Tawdry, by Sophie Neville

Sorry, you missed this one!
Close up of crochet lace with wording 'Privilege, Criticism, Culture' on
Sun 21 Apr

Multiple days : The Atrium

Exhibit Textiles Drop-in Free
  • Parking
  • Disabled parking
  • Wheelchair access
  • Toilets
  • Disabled toilets
  • Changing places

The Forum, Millennium Plain, Norwich, NR2 1TF

01603 727 950

Women's work, appearance and expectations.

An exhibition by local textile artist, Sophie Neville, of text-based crochet lace artworks. The work is called Tawdry, inspired by the history of this word.

St Audrey's Fair (named after St Etheldreda) was held in Ely for several centuries, and was known as a place to buy a lace or ribbon necklace known as St Audrey's Lace, which became shorted to 'tawdry lace'.

As tastes changed the necklaces became viewed as poor quality and unfashionable and, by the 17th century, the word 'tawdry' came to mean cheap or gaudy, evolving further to mean illicit or immoral.

Crochet lace bib for dress with wording on.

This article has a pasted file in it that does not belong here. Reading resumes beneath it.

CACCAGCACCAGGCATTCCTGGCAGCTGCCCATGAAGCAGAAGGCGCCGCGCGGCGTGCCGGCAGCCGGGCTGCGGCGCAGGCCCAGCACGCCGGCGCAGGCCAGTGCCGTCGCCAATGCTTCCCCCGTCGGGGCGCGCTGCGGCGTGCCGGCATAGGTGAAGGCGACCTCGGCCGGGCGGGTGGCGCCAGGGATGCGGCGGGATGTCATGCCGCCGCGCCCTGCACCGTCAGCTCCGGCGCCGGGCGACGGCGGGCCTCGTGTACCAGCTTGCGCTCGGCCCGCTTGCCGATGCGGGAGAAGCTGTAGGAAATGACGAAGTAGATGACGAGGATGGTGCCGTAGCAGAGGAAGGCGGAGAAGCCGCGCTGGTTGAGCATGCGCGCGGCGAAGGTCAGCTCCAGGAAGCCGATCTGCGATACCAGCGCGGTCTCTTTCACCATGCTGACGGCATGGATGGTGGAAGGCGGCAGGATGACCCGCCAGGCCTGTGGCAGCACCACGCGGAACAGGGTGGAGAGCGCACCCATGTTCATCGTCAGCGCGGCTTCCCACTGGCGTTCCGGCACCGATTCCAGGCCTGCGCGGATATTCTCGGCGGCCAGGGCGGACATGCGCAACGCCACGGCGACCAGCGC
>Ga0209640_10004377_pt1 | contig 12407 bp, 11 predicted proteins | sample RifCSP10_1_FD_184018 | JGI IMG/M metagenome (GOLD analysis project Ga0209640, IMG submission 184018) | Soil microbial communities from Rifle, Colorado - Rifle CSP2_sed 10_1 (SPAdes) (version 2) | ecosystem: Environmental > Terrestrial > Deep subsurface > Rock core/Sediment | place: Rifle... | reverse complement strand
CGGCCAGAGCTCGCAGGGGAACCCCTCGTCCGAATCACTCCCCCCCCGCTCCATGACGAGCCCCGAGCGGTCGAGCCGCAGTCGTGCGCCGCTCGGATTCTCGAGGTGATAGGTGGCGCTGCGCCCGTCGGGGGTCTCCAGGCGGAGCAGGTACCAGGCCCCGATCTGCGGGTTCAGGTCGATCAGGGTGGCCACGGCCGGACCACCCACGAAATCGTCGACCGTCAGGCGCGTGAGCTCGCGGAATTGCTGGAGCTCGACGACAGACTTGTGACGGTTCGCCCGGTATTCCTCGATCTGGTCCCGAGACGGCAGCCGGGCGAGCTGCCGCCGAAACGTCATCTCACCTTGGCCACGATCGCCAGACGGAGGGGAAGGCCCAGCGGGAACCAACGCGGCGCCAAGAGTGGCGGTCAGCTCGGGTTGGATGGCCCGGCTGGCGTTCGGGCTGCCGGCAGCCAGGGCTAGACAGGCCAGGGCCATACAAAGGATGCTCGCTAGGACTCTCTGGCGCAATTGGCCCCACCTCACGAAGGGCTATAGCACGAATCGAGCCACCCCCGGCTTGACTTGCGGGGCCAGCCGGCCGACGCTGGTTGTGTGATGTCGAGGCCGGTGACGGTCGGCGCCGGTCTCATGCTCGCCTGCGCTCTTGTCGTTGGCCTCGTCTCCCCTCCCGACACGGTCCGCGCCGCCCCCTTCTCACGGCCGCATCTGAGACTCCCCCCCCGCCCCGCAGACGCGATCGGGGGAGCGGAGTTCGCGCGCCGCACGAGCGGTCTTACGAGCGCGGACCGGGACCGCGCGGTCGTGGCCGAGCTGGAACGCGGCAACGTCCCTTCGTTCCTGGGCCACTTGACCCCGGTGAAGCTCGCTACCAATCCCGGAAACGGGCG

Sophie's exhibition uses the ancient craft of hand stitching, historically viewed as women's work, to explore how the words we use to describe what is fashionable, or in good taste, are inextricably linked to ideas about women's appearance.

Sophie, a graduate of Norwich University of the Arts, held workshops with local women, and words generated in these workshops were used to create the crochet lace artworks.

They are displayed on seven mannequins, over gowns inspired by the bright colours of Ely Cathedral's stained-glass windows.

You can meet Sophie, crochet with her and discuss the Tawdry project, at The Forum on Sun 21 April. See below.